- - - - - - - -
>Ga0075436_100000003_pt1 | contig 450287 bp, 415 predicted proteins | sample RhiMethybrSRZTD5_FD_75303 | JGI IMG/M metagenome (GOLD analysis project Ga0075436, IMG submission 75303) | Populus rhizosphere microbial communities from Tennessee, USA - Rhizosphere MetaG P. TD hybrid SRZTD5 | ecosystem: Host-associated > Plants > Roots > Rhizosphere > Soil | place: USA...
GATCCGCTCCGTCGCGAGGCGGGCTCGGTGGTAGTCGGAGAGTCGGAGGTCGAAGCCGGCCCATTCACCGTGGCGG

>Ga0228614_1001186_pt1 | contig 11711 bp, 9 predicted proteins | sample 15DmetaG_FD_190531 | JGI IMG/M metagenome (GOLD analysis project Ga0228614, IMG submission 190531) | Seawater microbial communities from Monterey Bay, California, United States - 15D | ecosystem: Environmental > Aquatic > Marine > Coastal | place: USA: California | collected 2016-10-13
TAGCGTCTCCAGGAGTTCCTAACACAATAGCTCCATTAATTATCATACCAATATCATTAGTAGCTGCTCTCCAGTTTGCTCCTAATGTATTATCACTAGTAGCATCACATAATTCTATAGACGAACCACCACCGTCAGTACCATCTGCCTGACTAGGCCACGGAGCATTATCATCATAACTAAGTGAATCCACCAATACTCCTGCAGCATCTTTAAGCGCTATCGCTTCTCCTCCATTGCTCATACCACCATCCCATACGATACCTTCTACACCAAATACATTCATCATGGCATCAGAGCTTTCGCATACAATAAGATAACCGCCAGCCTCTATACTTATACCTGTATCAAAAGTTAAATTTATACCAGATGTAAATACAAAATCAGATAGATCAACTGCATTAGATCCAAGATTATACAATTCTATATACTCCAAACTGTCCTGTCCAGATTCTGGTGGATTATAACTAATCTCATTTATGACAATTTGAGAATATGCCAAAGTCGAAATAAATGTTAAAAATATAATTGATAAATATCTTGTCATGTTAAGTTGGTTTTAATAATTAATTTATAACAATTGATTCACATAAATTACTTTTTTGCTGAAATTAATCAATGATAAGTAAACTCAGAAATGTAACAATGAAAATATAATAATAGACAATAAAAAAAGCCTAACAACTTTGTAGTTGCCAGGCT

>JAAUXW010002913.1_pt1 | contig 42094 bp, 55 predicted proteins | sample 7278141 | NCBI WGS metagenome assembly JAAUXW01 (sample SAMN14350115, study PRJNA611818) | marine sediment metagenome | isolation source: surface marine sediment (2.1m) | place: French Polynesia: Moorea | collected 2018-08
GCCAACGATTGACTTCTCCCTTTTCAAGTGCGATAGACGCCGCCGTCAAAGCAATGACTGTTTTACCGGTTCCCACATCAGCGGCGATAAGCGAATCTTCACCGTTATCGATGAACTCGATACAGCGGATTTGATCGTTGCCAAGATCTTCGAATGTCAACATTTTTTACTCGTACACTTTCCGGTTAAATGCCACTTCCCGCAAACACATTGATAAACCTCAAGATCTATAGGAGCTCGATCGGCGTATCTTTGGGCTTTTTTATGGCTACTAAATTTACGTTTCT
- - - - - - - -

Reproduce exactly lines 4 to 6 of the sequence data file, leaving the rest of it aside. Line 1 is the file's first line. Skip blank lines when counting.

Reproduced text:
TAGCGTCTCCAGGAGTTCCTAACACAATAGCTCCATTAATTATCATACCAATATCATTAGTAGCTGCTCTCCAGTTTGCTCCTAATGTATTATCACTAGTAGCATCACATAATTCTATAGACGAACCACCACCGTCAGTACCATCTGCCTGACTAGGCCACGGAGCATTATCATCATAACTAAGTGAATCCACCAATACTCCTGCAGCATCTTTAAGCGCTATCGCTTCTCCTCCATTGCTCATACCACCATCCCATACGATACCTTCTACACCAAATACATTCATCATGGCATCAGAGCTTTCGCATACAATAAGATAACCGCCAGCCTCTATACTTATACCTGTATCAAAAGTTAAATTTATACCAGATGTAAATACAAAATCAGATAGATCAACTGCATTAGATCCAAGATTATACAATTCTATATACTCCAAACTGTCCTGTCCAGATTCTGGTGGATTATAACTAATCTCATTTATGACAATTTGAGAATATGCCAAAGTCGAAATAAATGTTAAAAATATAATTGATAAATATCTTGTCATGTTAAGTTGGTTTTAATAATTAATTTATAACAATTGATTCACATAAATTACTTTTTTGCTGAAATTAATCAATGATAAGTAAACTCAGAAATGTAACAATGAAAATATAATAATAGACAATAAAAAAAGCCTAACAACTTTGTAGTTGCCAGGCT

>JAAUXW010002913.1_pt1 | contig 42094 bp, 55 predicted proteins | sample 7278141 | NCBI WGS metagenome assembly JAAUXW01 (sample SAMN14350115, study PRJNA611818) | marine sediment metagenome | isolation source: surface marine sediment (2.1m) | place: French Polynesia: Moorea | collected 2018-08
GCCAACGATTGACTTCTCCCTTTTCAAGTGCGATAGACGCCGCCGTCAAAGCAATGACTGTTTTACCGGTTCCCACATCAGCGGCGATAAGCGAATCTTCACCGTTATCGATGAACTCGATACAGCGGATTTGATCGTTGCCAAGATCTTCGAATGTCAACATTTTTTACTCGTACACTTTCCGGTTAAATGCCACTTCCCGCAAACACATTGATAAACCTCAAGATCTATAGGAGCTCGATCGGCGTATCTTTGGGCTTTTTTATGGCTACTAAATTTACGTTTCT